Statistics Canada releases Gross Domestic Product data for April today. It is expected to be ugly. Canada’s economic growth is expected to have shrunk 13%, m/m, thanks to the COVID-19 pandemic. The news should not be a surprise to anyone. Arguably, the Canadian dollar may suffer more from a weaker result than it would gain from a better print. Domestic data has not been much of a factor in determining Canadian dollar direction since the pandemic. The key driver is the outlook for the global economy in a post-coronavirus world, and renewed COVID-19 outbreaks are causing concerns.
Those concerns will be readily evident today. U.S. Federal Reserve Chair Jerome Powell and Treasury Secretary Steven Mnuchin testify before the U.S. House of Representatives. The text of Powell’s opening remarks was released yesterday. His positive comment that “the economy entered an important new phase, sooner than expected,” was offset by his concerns about the issues and challenges to a sustained recovery.
Asia opened with an upbeat tone. The Nikkei 225 rallied, which lifted Asia equity indexes. However, the trend did not continue in Europe. The major indexes are trading mixed with the U.K. FTSE 100 in the red, while the German DAX is modestly higher. S&P 500 futures are flat while U.S. Treasury yields recouped overnight losses. Gold prices (XAU/USD) are trading at the bottom of their overnight range, but the uptrend remains intact.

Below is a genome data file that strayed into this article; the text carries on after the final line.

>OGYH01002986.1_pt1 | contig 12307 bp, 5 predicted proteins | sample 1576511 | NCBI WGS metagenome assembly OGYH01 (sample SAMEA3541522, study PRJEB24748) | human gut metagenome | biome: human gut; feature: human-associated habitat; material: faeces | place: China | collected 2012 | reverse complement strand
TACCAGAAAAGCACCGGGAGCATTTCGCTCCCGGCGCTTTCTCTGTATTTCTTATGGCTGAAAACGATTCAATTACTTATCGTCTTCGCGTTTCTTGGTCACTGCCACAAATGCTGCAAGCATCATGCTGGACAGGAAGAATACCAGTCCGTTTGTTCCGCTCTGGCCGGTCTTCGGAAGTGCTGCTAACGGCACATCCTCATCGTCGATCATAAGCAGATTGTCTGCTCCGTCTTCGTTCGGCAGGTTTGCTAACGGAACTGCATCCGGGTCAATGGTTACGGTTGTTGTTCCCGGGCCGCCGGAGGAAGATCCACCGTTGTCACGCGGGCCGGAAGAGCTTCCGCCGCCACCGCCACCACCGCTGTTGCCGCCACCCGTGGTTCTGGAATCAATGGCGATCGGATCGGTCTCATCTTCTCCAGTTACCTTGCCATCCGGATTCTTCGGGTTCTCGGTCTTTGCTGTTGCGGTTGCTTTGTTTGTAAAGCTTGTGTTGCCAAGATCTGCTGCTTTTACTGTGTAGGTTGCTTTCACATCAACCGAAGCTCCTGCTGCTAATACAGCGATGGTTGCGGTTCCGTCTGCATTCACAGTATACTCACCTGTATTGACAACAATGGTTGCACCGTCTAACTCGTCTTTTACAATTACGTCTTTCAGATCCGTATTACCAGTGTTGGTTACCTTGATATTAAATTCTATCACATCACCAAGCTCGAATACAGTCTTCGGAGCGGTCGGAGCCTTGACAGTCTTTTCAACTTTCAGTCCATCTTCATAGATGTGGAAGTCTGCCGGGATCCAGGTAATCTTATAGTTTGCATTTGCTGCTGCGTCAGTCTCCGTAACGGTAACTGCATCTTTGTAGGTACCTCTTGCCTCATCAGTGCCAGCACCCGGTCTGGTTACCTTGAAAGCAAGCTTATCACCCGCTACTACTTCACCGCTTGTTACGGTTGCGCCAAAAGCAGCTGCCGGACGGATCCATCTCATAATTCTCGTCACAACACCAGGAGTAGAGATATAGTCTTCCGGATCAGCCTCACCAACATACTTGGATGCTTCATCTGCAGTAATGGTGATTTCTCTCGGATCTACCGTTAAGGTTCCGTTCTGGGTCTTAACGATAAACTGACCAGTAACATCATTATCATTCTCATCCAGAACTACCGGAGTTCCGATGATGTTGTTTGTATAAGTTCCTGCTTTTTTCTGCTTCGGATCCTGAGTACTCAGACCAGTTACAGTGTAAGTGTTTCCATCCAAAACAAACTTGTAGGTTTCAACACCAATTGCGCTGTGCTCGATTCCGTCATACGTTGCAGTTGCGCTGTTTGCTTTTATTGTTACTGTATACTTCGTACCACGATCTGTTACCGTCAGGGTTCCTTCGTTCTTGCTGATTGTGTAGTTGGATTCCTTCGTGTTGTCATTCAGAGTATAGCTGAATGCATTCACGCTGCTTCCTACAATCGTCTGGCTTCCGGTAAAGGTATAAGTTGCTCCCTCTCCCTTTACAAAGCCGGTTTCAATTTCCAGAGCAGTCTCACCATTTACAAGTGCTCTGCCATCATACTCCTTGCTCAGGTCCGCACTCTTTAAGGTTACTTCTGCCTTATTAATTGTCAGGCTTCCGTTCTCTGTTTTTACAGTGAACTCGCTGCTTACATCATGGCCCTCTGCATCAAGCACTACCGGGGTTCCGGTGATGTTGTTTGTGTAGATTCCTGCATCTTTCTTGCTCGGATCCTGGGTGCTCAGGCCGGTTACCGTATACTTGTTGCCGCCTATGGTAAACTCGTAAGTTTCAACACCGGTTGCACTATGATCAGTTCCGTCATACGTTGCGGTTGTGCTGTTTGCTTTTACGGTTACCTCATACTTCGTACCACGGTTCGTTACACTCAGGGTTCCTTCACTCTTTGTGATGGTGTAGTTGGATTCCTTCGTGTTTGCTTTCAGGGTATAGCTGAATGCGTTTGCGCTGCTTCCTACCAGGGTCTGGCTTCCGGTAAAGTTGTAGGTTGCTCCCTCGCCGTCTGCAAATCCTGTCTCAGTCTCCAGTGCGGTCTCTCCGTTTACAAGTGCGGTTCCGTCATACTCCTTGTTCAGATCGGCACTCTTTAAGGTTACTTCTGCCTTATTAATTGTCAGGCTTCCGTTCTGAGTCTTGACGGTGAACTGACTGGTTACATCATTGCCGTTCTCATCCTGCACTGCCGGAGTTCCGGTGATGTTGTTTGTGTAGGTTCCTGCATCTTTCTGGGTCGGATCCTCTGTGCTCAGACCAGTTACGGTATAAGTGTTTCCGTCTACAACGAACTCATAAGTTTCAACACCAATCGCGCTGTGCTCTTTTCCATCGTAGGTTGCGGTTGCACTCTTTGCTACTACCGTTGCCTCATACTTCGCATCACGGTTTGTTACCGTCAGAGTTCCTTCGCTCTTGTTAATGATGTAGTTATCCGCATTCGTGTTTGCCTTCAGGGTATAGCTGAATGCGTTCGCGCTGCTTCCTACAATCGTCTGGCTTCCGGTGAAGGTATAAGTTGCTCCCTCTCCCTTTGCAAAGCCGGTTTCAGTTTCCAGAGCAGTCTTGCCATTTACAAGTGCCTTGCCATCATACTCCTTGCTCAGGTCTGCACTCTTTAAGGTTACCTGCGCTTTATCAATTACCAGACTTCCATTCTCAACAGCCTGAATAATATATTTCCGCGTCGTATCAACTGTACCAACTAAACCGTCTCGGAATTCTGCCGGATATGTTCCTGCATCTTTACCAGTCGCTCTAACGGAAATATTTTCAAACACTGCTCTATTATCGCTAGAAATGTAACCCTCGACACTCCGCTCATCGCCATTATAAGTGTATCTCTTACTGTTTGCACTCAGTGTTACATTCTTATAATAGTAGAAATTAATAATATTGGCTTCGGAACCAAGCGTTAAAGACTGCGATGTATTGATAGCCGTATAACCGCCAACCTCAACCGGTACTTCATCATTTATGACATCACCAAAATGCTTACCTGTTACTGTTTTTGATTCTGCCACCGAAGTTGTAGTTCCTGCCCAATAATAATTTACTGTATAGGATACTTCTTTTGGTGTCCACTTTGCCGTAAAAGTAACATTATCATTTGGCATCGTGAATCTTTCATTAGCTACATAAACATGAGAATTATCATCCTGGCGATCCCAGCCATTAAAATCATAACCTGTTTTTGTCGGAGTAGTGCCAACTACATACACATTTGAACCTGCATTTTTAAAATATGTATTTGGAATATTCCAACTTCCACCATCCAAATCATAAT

USD/JPY is trading at the top of its overnight 107.55-107.79 range. Most of the gains due to month-end and quarter-end demand for dollars.
AUD/USD and NZD/USD enjoyed a brief rally from better than expected China Manufacturing and Non-manufacturing Purchasing Managers Index data. The reports send positive signals for the domestic economy, which appears to have put the worst of the pandemic behind. The rally was short-lived, and prices dropped in Europe.
EUR/USD traded in with a negative bias in a $1.1194-$1.1251 band with traders ignoring the higher than expected Euro-zone inflation data. Portfolio re-balancing flows undermined prices ahead of today’s Powell testimony.
The U.K. economy contracted by 2.2% in Q1 2020 q/q and the news undermined GBP/USD. Traders were also unhappy with the U.K. government’s planned £5-billion infrastructure spending program due to the country’s 105% debt to GDP ratio. GBP/USD sank to $1.2260 from $1.2316, with quarter-end flows weighing on prices.
Happy Canada Day tomorrow. The Knightsbridge FX daily report will not be published then.
Rahim Madhavji is the President of KnightsbridgeFX.com, a Canadian currency exchange that provides better rates than the banks to Canadians